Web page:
At Signing Starbucks get-togethers, ASL chats are not so different from conversations by the hearing community, with topics touching on “work, family, sports, churches and universities,” Clements said.

But members of the Deaf community also share information to help each other navigate the challenges they face, said Hurdich, who earned the nickname “Rockstar” as a prominent ASL interpreter for Gov. Nikki Haley during Hurricane Matthew in 2016.

“We thrive on sharing information since we miss out on incidental information,” he said. “Think of all the talking that happens throughout the day, and imagine how that information is missing for a Deaf person.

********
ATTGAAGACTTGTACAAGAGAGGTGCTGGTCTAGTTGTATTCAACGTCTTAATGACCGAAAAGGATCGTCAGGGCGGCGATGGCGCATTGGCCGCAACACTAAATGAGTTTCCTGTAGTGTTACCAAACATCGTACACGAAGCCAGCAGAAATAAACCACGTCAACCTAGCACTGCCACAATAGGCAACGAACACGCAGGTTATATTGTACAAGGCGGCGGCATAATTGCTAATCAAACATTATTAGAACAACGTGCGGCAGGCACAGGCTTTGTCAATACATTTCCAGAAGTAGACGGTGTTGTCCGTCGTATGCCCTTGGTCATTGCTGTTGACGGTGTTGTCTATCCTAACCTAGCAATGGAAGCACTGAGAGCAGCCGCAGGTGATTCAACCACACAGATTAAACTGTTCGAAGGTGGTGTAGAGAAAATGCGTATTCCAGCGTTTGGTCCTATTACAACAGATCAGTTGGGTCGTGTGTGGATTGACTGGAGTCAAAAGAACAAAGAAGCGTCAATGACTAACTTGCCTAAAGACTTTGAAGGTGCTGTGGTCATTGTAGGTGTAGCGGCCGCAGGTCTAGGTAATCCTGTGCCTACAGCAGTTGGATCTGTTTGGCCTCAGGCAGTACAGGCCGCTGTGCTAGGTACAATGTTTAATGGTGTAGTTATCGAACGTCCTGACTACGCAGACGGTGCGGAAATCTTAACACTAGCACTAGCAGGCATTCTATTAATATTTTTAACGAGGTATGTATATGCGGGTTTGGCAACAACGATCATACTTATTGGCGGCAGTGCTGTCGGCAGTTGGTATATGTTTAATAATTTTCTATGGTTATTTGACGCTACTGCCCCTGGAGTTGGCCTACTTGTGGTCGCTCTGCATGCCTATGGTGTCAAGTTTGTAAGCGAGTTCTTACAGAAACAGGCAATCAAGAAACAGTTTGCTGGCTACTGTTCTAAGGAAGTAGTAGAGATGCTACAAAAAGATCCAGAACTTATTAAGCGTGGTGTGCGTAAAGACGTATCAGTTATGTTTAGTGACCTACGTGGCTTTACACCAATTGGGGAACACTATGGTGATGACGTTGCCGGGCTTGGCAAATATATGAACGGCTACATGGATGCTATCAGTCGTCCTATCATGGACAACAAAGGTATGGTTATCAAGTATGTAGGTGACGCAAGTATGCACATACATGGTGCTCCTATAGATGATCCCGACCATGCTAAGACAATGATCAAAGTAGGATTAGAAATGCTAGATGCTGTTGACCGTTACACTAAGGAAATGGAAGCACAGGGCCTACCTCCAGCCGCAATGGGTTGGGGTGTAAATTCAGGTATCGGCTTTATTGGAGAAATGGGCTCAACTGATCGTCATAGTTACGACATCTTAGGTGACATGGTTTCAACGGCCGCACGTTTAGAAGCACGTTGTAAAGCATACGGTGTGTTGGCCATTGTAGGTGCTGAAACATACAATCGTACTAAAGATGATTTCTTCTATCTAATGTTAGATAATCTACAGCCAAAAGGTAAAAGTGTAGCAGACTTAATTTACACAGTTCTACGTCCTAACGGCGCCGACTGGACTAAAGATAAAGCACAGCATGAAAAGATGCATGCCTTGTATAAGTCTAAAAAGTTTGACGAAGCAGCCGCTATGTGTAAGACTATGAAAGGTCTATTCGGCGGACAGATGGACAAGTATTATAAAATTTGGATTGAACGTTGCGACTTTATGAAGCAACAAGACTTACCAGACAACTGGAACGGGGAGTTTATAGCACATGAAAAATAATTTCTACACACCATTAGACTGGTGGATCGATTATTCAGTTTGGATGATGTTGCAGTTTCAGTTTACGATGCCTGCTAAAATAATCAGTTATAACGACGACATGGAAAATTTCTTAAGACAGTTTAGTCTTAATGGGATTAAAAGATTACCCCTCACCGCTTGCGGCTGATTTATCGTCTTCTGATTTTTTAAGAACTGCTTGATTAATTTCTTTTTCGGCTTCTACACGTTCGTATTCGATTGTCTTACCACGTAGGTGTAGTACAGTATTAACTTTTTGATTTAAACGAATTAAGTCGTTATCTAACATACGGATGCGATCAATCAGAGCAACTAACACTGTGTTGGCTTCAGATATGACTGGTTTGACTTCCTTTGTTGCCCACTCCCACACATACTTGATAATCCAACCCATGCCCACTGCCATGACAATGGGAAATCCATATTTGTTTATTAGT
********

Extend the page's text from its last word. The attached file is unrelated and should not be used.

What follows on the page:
“With the isolation of the Deaf community, having the opportunity together to share topics is important,” Hurdich added. “Most commonly we discuss community happenings, quality of interpreting services, even technology that impacts the Deaf community.”

Often in attendance also are the hearing children of Deaf parents. “It is their opportunity to connect with other children in similar circumstances,” Hurdich said. “[It’s] a great way to share, so it’s wonderful to see that!” 

Making a Global Difference

NibigiraOne of 84 doctoral degree recipients in May, Carmen Nibigira knows the value of focus and persistence.

Nibigira moved to Clemson in 2012 from the small African country of Burundi to pursue her Ph.D. in travel and tourism. It was a difficult decision that took her away from her children, who stayed with family back home while she studied.

Although she had quickly risen in her field, Nibigira was conscious that dynamics in the tourism and hospitality industry were changing and that she had much to learn if she wanted to continue to advance her career.